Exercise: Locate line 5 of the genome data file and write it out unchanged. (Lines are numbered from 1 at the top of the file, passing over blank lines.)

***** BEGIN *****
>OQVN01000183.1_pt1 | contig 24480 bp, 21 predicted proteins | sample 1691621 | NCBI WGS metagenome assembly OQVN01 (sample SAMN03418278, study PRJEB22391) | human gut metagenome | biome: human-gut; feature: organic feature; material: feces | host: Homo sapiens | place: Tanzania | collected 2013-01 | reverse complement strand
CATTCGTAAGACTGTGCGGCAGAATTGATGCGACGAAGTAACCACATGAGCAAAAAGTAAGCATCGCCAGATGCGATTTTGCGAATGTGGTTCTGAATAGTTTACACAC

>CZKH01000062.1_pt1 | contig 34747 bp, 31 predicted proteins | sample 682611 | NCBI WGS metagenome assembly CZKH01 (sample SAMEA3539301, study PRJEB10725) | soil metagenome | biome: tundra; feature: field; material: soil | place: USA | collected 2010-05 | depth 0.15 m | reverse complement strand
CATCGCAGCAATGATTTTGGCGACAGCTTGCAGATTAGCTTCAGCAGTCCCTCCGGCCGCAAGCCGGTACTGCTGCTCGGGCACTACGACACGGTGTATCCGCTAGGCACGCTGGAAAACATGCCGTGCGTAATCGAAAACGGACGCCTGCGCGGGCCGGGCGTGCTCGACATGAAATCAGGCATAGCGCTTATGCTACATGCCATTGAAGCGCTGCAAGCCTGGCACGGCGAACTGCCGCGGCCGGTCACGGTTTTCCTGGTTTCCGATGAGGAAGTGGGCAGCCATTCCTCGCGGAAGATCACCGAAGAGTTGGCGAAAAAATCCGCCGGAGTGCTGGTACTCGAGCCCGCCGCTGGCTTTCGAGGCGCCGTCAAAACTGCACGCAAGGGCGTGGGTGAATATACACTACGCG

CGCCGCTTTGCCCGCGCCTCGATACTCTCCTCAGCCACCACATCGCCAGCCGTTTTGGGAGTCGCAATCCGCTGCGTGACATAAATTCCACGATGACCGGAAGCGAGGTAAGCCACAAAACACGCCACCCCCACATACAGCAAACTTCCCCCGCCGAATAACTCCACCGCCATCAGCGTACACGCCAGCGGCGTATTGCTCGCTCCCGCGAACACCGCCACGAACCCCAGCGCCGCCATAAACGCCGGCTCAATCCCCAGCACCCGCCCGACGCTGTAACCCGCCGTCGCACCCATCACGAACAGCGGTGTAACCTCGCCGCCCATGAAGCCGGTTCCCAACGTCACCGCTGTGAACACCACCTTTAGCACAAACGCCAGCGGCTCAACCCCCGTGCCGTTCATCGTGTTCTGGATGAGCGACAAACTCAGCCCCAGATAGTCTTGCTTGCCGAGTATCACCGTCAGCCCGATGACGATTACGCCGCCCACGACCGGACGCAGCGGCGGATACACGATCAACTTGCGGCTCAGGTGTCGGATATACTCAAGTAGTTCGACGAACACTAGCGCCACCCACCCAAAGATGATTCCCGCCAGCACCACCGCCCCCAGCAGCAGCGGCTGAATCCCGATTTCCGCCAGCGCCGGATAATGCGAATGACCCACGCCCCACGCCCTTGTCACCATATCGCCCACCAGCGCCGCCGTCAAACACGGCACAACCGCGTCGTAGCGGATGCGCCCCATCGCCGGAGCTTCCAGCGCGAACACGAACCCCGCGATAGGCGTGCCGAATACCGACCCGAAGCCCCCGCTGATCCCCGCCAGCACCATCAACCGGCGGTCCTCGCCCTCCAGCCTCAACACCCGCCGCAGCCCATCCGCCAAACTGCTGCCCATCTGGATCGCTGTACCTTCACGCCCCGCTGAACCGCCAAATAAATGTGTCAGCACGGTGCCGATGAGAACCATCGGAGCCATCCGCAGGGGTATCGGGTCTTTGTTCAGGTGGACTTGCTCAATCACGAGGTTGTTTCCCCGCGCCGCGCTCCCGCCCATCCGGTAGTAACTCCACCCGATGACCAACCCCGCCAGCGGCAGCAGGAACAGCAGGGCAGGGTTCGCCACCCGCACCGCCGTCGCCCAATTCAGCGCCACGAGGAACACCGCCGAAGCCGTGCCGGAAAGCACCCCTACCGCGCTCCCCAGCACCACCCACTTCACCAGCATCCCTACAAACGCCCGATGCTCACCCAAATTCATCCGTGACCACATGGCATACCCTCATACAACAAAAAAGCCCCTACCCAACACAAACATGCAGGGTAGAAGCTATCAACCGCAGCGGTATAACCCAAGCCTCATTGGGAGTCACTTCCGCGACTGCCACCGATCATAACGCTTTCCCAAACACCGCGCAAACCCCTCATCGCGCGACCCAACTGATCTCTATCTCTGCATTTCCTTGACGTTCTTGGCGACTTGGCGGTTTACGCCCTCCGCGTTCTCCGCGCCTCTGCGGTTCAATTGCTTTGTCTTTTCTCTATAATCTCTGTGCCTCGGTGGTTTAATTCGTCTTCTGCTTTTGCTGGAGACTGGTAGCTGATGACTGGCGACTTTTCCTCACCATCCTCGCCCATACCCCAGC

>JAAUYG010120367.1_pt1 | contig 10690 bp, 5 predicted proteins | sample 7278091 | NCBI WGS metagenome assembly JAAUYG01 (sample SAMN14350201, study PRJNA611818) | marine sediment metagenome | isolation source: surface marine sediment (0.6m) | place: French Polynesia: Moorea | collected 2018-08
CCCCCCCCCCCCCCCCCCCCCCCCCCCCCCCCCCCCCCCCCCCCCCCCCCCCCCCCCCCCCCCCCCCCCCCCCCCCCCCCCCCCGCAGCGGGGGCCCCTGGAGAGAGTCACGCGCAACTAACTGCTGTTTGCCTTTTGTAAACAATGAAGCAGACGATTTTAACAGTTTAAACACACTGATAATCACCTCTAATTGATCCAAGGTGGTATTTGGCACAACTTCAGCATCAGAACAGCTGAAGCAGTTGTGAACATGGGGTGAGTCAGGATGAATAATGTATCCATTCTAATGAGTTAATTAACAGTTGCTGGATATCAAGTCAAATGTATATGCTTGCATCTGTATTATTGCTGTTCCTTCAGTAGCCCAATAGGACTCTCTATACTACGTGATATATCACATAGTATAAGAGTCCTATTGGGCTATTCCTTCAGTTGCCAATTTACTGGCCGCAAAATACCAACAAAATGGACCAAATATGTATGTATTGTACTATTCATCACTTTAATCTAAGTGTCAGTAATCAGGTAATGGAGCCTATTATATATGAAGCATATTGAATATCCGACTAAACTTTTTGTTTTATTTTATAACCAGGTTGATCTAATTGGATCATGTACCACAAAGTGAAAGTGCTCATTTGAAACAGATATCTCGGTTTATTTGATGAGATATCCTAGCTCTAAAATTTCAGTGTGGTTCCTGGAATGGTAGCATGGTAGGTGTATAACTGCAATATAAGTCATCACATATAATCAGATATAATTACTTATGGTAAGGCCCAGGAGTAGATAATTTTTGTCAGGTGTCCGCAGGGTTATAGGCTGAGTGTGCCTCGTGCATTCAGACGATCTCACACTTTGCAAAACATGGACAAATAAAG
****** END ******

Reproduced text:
CGCCGCTTTGCCCGCGCCTCGATACTCTCCTCAGCCACCACATCGCCAGCCGTTTTGGGAGTCGCAATCCGCTGCGTGACATAAATTCCACGATGACCGGAAGCGAGGTAAGCCACAAAACACGCCACCCCCACATACAGCAAACTTCCCCCGCCGAATAACTCCACCGCCATCAGCGTACACGCCAGCGGCGTATTGCTCGCTCCCGCGAACACCGCCACGAACCCCAGCGCCGCCATAAACGCCGGCTCAATCCCCAGCACCCGCCCGACGCTGTAACCCGCCGTCGCACCCATCACGAACAGCGGTGTAACCTCGCCGCCCATGAAGCCGGTTCCCAACGTCACCGCTGTGAACACCACCTTTAGCACAAACGCCAGCGGCTCAACCCCCGTGCCGTTCATCGTGTTCTGGATGAGCGACAAACTCAGCCCCAGATAGTCTTGCTTGCCGAGTATCACCGTCAGCCCGATGACGATTACGCCGCCCACGACCGGACGCAGCGGCGGATACACGATCAACTTGCGGCTCAGGTGTCGGATATACTCAAGTAGTTCGACGAACACTAGCGCCACCCACCCAAAGATGATTCCCGCCAGCACCACCGCCCCCAGCAGCAGCGGCTGAATCCCGATTTCCGCCAGCGCCGGATAATGCGAATGACCCACGCCCCACGCCCTTGTCACCATATCGCCCACCAGCGCCGCCGTCAAACACGGCACAACCGCGTCGTAGCGGATGCGCCCCATCGCCGGAGCTTCCAGCGCGAACACGAACCCCGCGATAGGCGTGCCGAATACCGACCCGAAGCCCCCGCTGATCCCCGCCAGCACCATCAACCGGCGGTCCTCGCCCTCCAGCCTCAACACCCGCCGCAGCCCATCCGCCAAACTGCTGCCCATCTGGATCGCTGTACCTTCACGCCCCGCTGAACCGCCAAATAAATGTGTCAGCACGGTGCCGATGAGAACCATCGGAGCCATCCGCAGGGGTATCGGGTCTTTGTTCAGGTGGACTTGCTCAATCACGAGGTTGTTTCCCCGCGCCGCGCTCCCGCCCATCCGGTAGTAACTCCACCCGATGACCAACCCCGCCAGCGGCAGCAGGAACAGCAGGGCAGGGTTCGCCACCCGCACCGCCGTCGCCCAATTCAGCGCCACGAGGAACACCGCCGAAGCCGTGCCGGAAAGCACCCCTACCGCGCTCCCCAGCACCACCCACTTCACCAGCATCCCTACAAACGCCCGATGCTCACCCAAATTCATCCGTGACCACATGGCATACCCTCATACAACAAAAAAGCCCCTACCCAACACAAACATGCAGGGTAGAAGCTATCAACCGCAGCGGTATAACCCAAGCCTCATTGGGAGTCACTTCCGCGACTGCCACCGATCATAACGCTTTCCCAAACACCGCGCAAACCCCTCATCGCGCGACCCAACTGATCTCTATCTCTGCATTTCCTTGACGTTCTTGGCGACTTGGCGGTTTACGCCCTCCGCGTTCTCCGCGCCTCTGCGGTTCAATTGCTTTGTCTTTTCTCTATAATCTCTGTGCCTCGGTGGTTTAATTCGTCTTCTGCTTTTGCTGGAGACTGGTAGCTGATGACTGGCGACTTTTCCTCACCATCCTCGCCCATACCCCAGC